The skin is an organ with a definite mind-body connection; for example, mental stress is known to worsen chronic skin diseases such as psoriasis and eczema. Even those of us without longstanding skin conditions likely have experienced how the psyche can affect the skin. Perhaps you have experienced the power of suggestion and felt itchy after watching someone dig at a mosquito bite or a rash. Or perhaps you noticed an unexplainable redness, spot, or itch after you heard your neighbor's child was diagnosed with scabies or lice, and it created just enough anxiety to spend a few hours searching on the Internet to reassure yourself that your symptoms aren't from a horrible infection or infestation. There are many individuals and families who will take it one step further and seek reassurance from their doctor or dermatologist. Typically, when we are offered a reasonable alternate explanation and reassured by a professional, it is enough to soothe our anxieties, and as soon as we stop thinking and worrying about the problem, it goes away.
It is not uncommon for me to see in the office, however, individuals for whom such assurances are not sufficient. Many of them drive long distances seeking help for their skin condition and have already seen multiple providers, including dermatologists and emergency room, infectious disease, and primary care physicians. In many of these situations, the complaint is a specific symptom, such as an unexplainable itch or the sensation of crawling or the experience of being bitten. When no culprit for the biting or stinging can be found, rather than accepting an alternate explanation or reassurance that the symptoms and findings are not consistent with known infestations, these patients are only distressed further and seek more specialized expertise to help them identify the creature that is causing their symptoms. Many of them have scars and marks on skin from scratching and/or attempting to "dig out" the parasite. In dermatological practice, this situation comes by multiple names: neurodermatitis, neurotic excoriations, delusions of parasitosis, and others.
Morgellons disease is an extremely controversial diagnosis that has emerged in the last decade. It is viewed by many health professionals as an extreme and specific type of neurodermatitis, characterized by the "fixed belief" of having threadlike fibers emerging from or embedded within the skin, with or without symptoms such as crawling, biting, and itching. Sufferers of Morgellons disease, however, would argue that theirs is a true diagnosis and the presence of such fibers can be proven. The Center for Disease Control (CDC), meanwhile, has termed it an "unexplained dermopathy" in which "[p]ersons who suffer from this condition report a range of cutaneous or skin symptoms including crawling, biting and stinging sensations; granules, threads, fibers, or black speck-like materials on or beneath the skin; and/or skin rashes or sores" (http://www.cdc.gov/unexplaineddermopathy/). A recent study performed at the Mayo Clinic (http://archderm.ama-assn.org/cgi/content/short/archdermatol.2011.114) looked into this diagnosis, and found that in 107 of 108 patients who complained of symptoms of Morgellons, there was no microscopic evidence of infestation on skin biopsy. In the single patient in whom a cause for his symptoms was determined to be an infestation, a pubic louse was found. Thus, the authors conclude that Morgellons disease is indeed likely a delusion or a disease of the mind.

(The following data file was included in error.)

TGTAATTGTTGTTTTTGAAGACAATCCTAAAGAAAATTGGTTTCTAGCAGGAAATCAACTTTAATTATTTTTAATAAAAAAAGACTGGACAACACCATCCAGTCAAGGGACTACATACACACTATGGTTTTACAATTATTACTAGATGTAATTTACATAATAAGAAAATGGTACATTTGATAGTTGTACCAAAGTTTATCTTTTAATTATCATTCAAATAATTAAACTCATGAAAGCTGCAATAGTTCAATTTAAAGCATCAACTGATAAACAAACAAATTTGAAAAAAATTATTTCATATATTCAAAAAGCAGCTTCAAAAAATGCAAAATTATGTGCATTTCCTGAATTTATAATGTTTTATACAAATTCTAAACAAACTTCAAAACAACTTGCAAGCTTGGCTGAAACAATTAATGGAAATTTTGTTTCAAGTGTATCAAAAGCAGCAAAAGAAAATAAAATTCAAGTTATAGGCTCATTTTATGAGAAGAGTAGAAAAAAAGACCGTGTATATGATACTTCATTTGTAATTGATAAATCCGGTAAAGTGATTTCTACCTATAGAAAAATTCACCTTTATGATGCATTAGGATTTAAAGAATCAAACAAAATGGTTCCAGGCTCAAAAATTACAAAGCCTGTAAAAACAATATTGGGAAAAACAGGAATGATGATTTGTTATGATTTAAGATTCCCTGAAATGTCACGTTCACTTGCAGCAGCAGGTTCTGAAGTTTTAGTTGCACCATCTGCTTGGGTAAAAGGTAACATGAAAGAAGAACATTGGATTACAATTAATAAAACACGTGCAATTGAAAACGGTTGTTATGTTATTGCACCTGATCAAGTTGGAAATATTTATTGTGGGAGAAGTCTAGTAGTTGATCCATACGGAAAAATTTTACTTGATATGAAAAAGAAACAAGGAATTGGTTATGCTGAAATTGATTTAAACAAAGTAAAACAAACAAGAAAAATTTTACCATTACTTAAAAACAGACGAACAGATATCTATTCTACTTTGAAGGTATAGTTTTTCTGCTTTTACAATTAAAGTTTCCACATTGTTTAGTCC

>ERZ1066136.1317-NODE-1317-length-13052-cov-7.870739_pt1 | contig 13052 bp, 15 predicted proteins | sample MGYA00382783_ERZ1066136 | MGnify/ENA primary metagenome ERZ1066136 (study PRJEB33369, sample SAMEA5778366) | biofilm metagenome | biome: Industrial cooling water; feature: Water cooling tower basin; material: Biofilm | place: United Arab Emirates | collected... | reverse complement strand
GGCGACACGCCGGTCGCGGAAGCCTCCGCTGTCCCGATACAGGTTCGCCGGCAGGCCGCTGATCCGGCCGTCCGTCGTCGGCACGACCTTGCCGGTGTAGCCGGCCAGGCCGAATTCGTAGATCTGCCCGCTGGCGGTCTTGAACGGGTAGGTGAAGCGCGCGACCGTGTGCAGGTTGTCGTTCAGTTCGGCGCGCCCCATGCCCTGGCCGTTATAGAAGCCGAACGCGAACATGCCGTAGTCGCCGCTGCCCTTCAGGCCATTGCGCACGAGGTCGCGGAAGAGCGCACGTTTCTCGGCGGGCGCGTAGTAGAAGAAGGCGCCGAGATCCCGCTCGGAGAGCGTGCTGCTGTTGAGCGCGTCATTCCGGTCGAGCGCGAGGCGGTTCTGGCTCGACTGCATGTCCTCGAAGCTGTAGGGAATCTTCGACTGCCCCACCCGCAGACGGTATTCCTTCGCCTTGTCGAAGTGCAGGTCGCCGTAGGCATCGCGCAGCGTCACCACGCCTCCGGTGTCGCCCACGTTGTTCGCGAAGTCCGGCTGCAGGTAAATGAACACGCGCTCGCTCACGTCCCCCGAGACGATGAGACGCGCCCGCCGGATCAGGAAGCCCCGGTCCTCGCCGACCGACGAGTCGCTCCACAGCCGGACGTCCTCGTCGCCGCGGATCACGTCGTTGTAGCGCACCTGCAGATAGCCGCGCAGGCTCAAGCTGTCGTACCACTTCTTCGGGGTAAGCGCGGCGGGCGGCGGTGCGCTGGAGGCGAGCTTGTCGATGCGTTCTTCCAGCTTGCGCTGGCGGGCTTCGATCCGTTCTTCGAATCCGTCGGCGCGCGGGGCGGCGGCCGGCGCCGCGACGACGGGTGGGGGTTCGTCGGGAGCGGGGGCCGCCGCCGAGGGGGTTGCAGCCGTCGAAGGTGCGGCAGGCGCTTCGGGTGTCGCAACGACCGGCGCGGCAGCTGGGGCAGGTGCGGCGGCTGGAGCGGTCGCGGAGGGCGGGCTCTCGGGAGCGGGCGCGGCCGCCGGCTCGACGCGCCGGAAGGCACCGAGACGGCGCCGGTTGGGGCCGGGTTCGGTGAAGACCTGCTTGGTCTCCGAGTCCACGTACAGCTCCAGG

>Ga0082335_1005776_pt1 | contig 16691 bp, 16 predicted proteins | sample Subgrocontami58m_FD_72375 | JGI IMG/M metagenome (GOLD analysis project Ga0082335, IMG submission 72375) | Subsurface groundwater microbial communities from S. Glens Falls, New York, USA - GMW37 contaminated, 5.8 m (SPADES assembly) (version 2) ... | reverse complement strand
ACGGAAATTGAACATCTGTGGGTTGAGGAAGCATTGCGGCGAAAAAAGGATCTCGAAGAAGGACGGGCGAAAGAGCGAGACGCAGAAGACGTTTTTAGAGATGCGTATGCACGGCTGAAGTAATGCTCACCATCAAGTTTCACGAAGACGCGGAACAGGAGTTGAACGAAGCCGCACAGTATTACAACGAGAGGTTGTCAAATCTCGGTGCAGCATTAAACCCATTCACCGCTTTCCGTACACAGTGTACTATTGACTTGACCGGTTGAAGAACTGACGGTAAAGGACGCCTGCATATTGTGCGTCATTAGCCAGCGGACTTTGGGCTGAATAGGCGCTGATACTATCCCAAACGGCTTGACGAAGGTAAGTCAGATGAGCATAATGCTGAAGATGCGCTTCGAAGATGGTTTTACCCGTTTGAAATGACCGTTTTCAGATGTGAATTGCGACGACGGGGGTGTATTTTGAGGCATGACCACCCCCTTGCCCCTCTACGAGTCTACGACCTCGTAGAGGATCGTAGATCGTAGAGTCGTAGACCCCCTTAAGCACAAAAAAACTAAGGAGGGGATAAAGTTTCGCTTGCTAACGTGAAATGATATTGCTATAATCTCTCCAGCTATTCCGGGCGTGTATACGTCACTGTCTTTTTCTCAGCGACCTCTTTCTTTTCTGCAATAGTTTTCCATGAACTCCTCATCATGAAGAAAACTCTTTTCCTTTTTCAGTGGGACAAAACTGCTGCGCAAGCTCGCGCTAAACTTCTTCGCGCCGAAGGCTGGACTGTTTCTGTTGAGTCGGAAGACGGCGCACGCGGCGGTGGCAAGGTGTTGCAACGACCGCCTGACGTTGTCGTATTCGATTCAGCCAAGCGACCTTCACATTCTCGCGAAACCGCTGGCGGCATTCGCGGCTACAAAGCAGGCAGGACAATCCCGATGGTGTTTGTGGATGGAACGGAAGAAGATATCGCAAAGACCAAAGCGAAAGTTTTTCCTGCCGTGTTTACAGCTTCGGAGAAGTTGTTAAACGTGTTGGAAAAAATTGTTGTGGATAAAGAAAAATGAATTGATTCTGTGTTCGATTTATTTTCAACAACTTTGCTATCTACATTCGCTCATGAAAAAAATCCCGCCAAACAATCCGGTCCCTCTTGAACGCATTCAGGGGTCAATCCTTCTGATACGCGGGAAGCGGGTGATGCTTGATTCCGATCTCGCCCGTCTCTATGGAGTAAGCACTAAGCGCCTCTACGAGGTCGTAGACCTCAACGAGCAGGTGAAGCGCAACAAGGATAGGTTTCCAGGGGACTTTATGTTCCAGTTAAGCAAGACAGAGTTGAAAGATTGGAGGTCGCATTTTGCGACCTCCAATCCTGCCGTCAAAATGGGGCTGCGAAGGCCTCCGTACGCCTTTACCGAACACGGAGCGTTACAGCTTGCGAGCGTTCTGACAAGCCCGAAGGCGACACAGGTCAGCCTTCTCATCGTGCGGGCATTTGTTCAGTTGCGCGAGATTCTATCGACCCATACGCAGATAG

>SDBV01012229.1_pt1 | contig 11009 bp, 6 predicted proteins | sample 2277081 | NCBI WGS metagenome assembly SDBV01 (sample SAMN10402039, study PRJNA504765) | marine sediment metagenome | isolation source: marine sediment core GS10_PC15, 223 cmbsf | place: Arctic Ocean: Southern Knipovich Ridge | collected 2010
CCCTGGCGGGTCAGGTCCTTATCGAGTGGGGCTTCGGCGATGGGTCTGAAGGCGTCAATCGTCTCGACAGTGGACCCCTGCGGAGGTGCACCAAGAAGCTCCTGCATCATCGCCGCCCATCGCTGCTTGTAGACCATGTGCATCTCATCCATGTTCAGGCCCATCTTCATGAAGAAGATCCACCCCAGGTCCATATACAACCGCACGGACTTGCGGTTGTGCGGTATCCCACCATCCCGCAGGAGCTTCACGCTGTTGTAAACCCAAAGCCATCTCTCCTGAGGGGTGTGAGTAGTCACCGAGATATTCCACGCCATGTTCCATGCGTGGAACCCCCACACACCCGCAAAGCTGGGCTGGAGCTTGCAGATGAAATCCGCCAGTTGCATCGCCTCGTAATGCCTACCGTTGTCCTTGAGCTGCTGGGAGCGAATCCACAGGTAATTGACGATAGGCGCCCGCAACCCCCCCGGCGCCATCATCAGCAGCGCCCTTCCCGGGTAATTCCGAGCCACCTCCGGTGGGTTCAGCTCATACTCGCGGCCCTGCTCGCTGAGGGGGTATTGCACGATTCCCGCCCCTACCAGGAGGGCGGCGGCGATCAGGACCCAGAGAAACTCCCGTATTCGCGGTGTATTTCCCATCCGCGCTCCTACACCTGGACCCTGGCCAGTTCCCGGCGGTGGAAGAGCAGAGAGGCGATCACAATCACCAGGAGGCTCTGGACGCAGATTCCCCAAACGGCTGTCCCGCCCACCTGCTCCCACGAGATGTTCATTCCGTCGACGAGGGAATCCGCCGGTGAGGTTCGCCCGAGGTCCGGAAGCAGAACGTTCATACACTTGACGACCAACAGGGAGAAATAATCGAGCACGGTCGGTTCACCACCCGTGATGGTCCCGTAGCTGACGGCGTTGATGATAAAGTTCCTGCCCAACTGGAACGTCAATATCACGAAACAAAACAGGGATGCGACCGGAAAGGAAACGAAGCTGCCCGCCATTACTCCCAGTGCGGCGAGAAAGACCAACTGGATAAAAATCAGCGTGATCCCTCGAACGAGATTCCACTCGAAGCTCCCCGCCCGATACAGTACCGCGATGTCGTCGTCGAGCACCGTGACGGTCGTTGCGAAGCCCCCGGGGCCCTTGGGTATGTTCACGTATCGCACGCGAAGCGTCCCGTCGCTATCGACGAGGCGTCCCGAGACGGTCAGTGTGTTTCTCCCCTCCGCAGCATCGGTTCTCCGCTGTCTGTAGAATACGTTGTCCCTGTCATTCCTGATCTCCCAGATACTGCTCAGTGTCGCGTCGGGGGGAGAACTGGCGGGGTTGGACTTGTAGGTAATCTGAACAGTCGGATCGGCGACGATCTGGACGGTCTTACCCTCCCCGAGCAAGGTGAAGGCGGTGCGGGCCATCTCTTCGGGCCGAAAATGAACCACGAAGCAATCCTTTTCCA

I have been asked by more than one patient with Morgellons disease (usually self-diagnosed) if I believe it is a true disease. The long and short of it is, I sincerely believe that people who are suffering from the symptoms of Morgellons have genuine disease that can be treated. I cannot say that I believe Morgellons to be a unique diagnosis, but rather a syndrome of symptoms of multiple conditions that share similar features. For example, anyone who has suffered from scabies can tell you that the itching from this common infestation is maddening, and even months to years after effective treatment, even the slightest itch will bring on the concern of reinfestation. The anxiety this may cause affects different individuals differently – some may require reassurance from a medical professional, while others will only rest easy if they receive additional treatment. In the meantime, there will always be people in whom the anxiety plays such a large role in their symptoms that it heightens their senses and symptoms, leading to a vicious cycle where even multiple expert opinions offering a clean bill of health do not provide any comfort. There are numerous skin conditions where anxiety, stress, and other psychological factors play a large, if not dominating, role in the symptoms, but where true skin disease is also present. This can be even as simple as dry skin (also known as xerosis cutis), which in cold, dry climates is so symptomatic and at times debilitating that it is called "winter itch." I feel that the only successful way to treat these patients is through addressing both issues: that the skin can be a diseased organ, and that stress and anxiety can worsen disease. This can be difficult in patients who may lack insight into the latter, but through my experience, offering support that you will be available to help them cope with their condition, and that you are willing and eager to help them when others have labeled them as "crazy" can help to open doors to a therapeutic relationship and finally allow the healing to begin.